New Delhi: The government on Wednesday hiked custom duty on 19 products, including refrigerators, washing machine (less than 10 kg), air conditioners and jet fuel as part of its effort to curb import of non-essential items to bring down current account deficit (CAD).
The move will make flying costlier in the country as airlines will pass off increase in fuel cost to customers. It will also increase the price of imported as well as domestic ACs and refrigerators as customs duty on compressors has also been hiked. These duty hikes come into effect immediately, from Wednesday midnight.
India had imported Rs 86,000 crore worth of these 19 products in 2017-18. Earlier this month, during a meeting chaired by Prime Minister Narendra Modi with finance ministry and RBI officials, it was decided that non-essential import should be curbed to support the rupee which had fallen to a new low.
As per the decision, custom duty on air conditioners, household refrigerators, washing machines (less than 10 kg) has been hiked to 20 per cent from 10 per cent. The duty on compressors for ACs and refrigerators has been hiked to 10 per cent from 7.5 per cent. As far as aviation turbine fuel is concerned, custom duty of 5 per cent has been imposed on it from zero right now.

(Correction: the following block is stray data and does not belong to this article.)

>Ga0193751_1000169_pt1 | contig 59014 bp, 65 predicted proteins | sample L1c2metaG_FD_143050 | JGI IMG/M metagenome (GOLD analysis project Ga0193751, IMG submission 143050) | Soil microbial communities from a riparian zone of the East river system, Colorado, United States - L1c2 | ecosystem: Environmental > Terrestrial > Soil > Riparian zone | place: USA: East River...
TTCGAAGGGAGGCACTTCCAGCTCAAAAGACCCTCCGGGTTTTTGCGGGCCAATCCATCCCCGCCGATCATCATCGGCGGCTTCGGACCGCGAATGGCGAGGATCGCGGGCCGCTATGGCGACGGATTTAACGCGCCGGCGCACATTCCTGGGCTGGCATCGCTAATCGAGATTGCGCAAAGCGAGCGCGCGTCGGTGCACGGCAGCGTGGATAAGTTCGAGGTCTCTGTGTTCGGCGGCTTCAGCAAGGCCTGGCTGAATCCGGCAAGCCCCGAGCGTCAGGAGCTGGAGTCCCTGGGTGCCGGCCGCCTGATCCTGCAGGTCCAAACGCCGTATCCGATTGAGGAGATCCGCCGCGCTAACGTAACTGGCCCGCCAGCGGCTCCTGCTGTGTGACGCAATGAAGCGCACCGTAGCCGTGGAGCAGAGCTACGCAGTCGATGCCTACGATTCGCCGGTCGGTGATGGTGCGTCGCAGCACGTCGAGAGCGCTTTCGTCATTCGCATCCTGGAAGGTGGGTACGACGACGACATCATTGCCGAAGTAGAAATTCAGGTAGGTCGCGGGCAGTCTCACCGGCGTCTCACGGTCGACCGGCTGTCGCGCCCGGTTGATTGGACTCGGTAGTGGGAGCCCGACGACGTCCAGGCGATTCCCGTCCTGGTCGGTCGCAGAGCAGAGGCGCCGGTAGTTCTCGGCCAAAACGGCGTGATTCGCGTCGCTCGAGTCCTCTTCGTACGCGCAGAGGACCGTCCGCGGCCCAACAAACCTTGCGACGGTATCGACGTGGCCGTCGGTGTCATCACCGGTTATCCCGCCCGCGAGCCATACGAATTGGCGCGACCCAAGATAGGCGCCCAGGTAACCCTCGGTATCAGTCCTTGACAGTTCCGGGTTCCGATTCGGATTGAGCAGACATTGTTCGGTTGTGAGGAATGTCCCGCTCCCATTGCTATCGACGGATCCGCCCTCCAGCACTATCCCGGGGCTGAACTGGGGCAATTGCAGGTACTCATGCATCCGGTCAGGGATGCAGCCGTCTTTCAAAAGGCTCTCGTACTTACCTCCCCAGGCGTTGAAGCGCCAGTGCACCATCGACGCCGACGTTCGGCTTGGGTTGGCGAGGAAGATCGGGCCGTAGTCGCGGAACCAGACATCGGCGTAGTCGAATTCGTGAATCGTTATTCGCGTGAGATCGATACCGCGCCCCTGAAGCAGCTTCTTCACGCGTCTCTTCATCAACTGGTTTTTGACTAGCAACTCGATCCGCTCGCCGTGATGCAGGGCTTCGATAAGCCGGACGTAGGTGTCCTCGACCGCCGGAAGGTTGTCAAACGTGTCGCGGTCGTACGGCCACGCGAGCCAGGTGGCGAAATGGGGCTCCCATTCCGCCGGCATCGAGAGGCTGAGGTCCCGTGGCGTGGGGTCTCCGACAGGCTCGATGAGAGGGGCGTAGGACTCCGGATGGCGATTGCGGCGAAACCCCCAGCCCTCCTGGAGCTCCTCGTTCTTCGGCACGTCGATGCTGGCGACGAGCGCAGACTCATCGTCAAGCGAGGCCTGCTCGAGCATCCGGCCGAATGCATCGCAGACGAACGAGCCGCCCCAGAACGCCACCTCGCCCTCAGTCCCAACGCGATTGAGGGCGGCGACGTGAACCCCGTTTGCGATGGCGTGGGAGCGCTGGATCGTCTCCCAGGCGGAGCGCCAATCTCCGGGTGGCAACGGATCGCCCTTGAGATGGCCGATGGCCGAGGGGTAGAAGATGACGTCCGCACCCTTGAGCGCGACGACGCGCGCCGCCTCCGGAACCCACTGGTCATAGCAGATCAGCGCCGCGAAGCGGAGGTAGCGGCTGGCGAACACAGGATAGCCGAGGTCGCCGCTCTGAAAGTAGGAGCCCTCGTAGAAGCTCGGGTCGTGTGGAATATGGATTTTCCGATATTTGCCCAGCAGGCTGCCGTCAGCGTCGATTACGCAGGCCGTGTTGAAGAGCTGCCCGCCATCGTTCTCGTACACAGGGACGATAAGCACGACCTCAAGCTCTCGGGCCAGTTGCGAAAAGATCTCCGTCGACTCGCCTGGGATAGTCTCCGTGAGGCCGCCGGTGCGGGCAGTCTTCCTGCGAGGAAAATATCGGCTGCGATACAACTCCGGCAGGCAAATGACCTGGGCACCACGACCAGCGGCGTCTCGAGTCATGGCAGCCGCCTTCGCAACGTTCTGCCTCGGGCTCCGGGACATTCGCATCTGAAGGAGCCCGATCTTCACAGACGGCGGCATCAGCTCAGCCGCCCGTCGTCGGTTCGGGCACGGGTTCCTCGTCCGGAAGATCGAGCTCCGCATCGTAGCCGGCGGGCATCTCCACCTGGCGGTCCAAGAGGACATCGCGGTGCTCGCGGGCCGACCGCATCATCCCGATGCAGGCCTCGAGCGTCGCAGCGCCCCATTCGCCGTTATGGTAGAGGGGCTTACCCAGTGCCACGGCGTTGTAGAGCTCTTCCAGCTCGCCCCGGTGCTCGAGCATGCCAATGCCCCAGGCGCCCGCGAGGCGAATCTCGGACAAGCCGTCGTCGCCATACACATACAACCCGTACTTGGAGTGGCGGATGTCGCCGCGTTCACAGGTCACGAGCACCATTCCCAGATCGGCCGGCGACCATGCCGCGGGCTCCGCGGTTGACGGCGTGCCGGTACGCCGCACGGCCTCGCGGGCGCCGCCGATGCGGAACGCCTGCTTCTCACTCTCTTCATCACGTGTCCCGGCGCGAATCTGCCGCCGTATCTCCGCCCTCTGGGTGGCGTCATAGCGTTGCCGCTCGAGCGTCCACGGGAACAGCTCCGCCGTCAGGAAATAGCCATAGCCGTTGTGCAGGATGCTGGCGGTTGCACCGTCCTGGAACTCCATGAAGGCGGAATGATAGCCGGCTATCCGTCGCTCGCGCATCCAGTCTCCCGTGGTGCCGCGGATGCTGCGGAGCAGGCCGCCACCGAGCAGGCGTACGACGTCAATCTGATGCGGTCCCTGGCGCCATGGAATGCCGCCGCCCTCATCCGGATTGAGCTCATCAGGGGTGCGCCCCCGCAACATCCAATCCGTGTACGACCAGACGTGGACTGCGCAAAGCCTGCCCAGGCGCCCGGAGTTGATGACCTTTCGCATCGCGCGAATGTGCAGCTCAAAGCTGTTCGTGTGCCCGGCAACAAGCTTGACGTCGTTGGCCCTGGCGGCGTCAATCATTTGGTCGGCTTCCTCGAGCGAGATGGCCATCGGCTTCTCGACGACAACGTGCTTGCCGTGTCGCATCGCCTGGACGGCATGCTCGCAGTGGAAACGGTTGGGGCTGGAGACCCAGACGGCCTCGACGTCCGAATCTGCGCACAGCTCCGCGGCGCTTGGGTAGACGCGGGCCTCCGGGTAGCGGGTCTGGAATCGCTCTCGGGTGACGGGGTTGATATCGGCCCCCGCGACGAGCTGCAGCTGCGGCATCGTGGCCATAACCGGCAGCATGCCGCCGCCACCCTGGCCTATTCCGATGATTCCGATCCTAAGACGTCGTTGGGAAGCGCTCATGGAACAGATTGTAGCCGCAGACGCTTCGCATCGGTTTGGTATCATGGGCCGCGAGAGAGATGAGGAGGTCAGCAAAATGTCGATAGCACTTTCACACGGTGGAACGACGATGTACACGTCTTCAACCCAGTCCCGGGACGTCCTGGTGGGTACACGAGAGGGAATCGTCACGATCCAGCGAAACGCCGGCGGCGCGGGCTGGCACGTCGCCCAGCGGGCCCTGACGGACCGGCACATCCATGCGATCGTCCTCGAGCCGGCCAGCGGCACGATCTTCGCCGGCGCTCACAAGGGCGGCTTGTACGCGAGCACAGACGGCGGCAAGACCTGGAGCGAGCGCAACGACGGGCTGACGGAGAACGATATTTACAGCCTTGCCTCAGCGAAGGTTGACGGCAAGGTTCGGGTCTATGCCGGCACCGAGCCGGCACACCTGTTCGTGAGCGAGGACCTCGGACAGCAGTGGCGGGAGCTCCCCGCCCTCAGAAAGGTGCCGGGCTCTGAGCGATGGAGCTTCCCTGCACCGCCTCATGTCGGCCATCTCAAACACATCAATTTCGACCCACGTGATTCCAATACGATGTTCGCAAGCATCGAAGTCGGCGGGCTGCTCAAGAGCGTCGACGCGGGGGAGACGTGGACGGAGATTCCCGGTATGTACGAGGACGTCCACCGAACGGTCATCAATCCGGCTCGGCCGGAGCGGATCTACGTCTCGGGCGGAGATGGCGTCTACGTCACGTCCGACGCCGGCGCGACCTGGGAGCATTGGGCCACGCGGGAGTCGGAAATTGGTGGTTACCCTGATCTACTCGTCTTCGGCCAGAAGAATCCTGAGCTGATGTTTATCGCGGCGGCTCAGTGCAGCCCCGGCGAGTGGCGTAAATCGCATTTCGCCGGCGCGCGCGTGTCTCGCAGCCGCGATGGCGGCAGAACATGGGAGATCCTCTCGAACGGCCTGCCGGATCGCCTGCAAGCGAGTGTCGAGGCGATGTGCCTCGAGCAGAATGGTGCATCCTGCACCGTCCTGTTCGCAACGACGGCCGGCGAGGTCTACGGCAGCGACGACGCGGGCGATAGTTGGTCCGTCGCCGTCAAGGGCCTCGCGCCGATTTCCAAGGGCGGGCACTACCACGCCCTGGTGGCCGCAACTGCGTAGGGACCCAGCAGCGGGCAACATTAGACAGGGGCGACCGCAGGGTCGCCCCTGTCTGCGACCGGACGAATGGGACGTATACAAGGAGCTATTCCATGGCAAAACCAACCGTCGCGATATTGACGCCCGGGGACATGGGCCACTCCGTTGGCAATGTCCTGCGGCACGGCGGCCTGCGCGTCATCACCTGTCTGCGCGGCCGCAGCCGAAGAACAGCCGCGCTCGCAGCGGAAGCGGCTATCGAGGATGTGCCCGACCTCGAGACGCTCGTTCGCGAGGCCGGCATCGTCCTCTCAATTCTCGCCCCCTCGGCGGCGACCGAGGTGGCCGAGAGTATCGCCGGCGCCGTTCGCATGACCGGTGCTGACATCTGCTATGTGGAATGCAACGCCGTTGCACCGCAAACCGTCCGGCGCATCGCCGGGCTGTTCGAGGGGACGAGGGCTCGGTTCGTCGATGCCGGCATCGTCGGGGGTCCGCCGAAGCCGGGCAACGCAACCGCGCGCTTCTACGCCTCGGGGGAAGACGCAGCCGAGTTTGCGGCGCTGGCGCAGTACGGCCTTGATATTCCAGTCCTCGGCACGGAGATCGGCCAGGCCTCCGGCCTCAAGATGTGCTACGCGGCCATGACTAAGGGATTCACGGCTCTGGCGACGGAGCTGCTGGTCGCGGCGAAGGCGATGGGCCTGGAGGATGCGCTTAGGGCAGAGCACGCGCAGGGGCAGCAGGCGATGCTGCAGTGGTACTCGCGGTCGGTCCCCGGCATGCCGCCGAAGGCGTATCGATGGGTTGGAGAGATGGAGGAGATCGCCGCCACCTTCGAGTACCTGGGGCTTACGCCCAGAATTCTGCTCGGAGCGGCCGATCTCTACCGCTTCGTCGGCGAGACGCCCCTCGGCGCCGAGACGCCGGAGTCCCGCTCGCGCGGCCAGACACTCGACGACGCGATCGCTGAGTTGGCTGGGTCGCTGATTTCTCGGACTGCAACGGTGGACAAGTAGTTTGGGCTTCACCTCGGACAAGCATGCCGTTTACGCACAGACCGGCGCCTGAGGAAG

Custom duty has been hiked on speakers (15 per cent from 10 per cent), on footwear (from 20 per cent to 25 per cent) and radial car tyres from 10 per cent to 15 per cent.
On cut and polished coloured gemstone, lab grown diamonds, diamonds-semi processed, half-cut or broken, customs duty has been hiked to 7.5 per cent from 5 per cent. On articles of goldsmith or silversmith wares, custom duty has been hiked to 20 per cent from 15 per cent.
For trunks, suitcase, executive cases, brief cases, travel and other bags, custom duty of 15 per cent will be imposed, up from 10 per cent.
Miscellaneous plastic items, such as office stationery, fitting for furniture’s, decorative sheets, statuettes, beads and bangles among others will see a custom duty of 15 per cent against 10 per cent earlier.
The rupee touched an all-time closing low of 72.91 against the dollar on September 12. It closed at 72.6 against the US dollar on Wednesday. The domestic currency has declined by around 6 per cent since August. Crude oil is also hovering at 4 years high pushing pressure on current account deficit.